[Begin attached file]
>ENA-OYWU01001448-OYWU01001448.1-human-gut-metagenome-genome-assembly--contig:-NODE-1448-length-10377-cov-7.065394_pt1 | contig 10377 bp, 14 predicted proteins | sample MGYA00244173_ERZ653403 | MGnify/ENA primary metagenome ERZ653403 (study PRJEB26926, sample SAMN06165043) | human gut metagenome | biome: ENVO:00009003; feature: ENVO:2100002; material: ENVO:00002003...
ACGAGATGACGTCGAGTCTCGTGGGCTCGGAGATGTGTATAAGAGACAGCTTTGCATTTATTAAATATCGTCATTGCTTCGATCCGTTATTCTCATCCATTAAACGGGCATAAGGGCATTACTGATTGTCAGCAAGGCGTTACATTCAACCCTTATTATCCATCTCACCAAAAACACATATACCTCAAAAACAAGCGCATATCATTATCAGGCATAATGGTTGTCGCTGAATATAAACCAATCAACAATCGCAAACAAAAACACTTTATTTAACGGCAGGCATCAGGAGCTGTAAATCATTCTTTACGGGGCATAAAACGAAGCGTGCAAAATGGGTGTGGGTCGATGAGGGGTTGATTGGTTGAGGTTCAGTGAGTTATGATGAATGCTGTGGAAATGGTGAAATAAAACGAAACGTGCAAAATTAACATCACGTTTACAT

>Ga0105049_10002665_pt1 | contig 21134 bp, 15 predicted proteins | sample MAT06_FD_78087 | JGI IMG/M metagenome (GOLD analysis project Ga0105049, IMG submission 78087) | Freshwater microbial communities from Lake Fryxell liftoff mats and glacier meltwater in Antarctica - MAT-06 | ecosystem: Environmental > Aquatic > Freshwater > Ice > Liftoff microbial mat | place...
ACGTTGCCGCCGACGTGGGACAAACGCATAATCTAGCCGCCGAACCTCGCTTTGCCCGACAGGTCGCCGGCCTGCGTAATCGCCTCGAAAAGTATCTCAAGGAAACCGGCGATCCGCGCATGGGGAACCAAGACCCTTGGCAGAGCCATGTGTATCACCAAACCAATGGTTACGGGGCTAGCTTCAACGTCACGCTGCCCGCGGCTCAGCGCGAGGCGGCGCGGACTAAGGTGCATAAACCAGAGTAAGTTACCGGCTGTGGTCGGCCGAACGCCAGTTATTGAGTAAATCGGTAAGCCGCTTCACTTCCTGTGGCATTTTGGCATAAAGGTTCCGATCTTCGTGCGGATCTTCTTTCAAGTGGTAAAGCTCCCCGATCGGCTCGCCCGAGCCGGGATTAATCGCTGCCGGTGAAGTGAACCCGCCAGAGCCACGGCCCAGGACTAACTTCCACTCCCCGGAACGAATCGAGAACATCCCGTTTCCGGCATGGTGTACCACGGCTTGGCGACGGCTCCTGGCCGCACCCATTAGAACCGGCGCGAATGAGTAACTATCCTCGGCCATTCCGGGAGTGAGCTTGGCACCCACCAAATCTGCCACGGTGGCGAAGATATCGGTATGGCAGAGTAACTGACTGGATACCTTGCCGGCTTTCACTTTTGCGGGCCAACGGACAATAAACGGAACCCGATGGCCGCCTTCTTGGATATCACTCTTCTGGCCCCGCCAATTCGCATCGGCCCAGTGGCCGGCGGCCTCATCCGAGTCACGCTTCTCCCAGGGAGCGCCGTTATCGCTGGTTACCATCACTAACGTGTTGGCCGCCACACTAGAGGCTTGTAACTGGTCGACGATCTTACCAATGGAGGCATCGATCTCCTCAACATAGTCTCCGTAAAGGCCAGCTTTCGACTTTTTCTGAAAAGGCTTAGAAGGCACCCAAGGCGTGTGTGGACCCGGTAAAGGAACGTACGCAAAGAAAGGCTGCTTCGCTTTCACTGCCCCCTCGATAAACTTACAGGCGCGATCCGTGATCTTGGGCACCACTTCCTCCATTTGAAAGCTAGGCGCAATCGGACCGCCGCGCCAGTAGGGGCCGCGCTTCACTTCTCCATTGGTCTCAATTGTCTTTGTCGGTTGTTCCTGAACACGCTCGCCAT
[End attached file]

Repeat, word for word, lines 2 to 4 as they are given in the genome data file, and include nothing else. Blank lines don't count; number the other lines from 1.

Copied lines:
ACGAGATGACGTCGAGTCTCGTGGGCTCGGAGATGTGTATAAGAGACAGCTTTGCATTTATTAAATATCGTCATTGCTTCGATCCGTTATTCTCATCCATTAAACGGGCATAAGGGCATTACTGATTGTCAGCAAGGCGTTACATTCAACCCTTATTATCCATCTCACCAAAAACACATATACCTCAAAAACAAGCGCATATCATTATCAGGCATAATGGTTGTCGCTGAATATAAACCAATCAACAATCGCAAACAAAAACACTTTATTTAACGGCAGGCATCAGGAGCTGTAAATCATTCTTTACGGGGCATAAAACGAAGCGTGCAAAATGGGTGTGGGTCGATGAGGGGTTGATTGGTTGAGGTTCAGTGAGTTATGATGAATGCTGTGGAAATGGTGAAATAAAACGAAACGTGCAAAATTAACATCACGTTTACAT

>Ga0105049_10002665_pt1 | contig 21134 bp, 15 predicted proteins | sample MAT06_FD_78087 | JGI IMG/M metagenome (GOLD analysis project Ga0105049, IMG submission 78087) | Freshwater microbial communities from Lake Fryxell liftoff mats and glacier meltwater in Antarctica - MAT-06 | ecosystem: Environmental > Aquatic > Freshwater > Ice > Liftoff microbial mat | place...
ACGTTGCCGCCGACGTGGGACAAACGCATAATCTAGCCGCCGAACCTCGCTTTGCCCGACAGGTCGCCGGCCTGCGTAATCGCCTCGAAAAGTATCTCAAGGAAACCGGCGATCCGCGCATGGGGAACCAAGACCCTTGGCAGAGCCATGTGTATCACCAAACCAATGGTTACGGGGCTAGCTTCAACGTCACGCTGCCCGCGGCTCAGCGCGAGGCGGCGCGGACTAAGGTGCATAAACCAGAGTAAGTTACCGGCTGTGGTCGGCCGAACGCCAGTTATTGAGTAAATCGGTAAGCCGCTTCACTTCCTGTGGCATTTTGGCATAAAGGTTCCGATCTTCGTGCGGATCTTCTTTCAAGTGGTAAAGCTCCCCGATCGGCTCGCCCGAGCCGGGATTAATCGCTGCCGGTGAAGTGAACCCGCCAGAGCCACGGCCCAGGACTAACTTCCACTCCCCGGAACGAATCGAGAACATCCCGTTTCCGGCATGGTGTACCACGGCTTGGCGACGGCTCCTGGCCGCACCCATTAGAACCGGCGCGAATGAGTAACTATCCTCGGCCATTCCGGGAGTGAGCTTGGCACCCACCAAATCTGCCACGGTGGCGAAGATATCGGTATGGCAGAGTAACTGACTGGATACCTTGCCGGCTTTCACTTTTGCGGGCCAACGGACAATAAACGGAACCCGATGGCCGCCTTCTTGGATATCACTCTTCTGGCCCCGCCAATTCGCATCGGCCCAGTGGCCGGCGGCCTCATCCGAGTCACGCTTCTCCCAGGGAGCGCCGTTATCGCTGGTTACCATCACTAACGTGTTGGCCGCCACACTAGAGGCTTGTAACTGGTCGACGATCTTACCAATGGAGGCATCGATCTCCTCAACATAGTCTCCGTAAAGGCCAGCTTTCGACTTTTTCTGAAAAGGCTTAGAAGGCACCCAAGGCGTGTGTGGACCCGGTAAAGGAACGTACGCAAAGAAAGGCTGCTTCGCTTTCACTGCCCCCTCGATAAACTTACAGGCGCGATCCGTGATCTTGGGCACCACTTCCTCCATTTGAAAGCTAGGCGCAATCGGACCGCCGCGCCAGTAGGGGCCGCGCTTCACTTCTCCATTGGTCTCAATTGTCTTTGTCGGTTGTTCCTGAACACGCTCGCCAT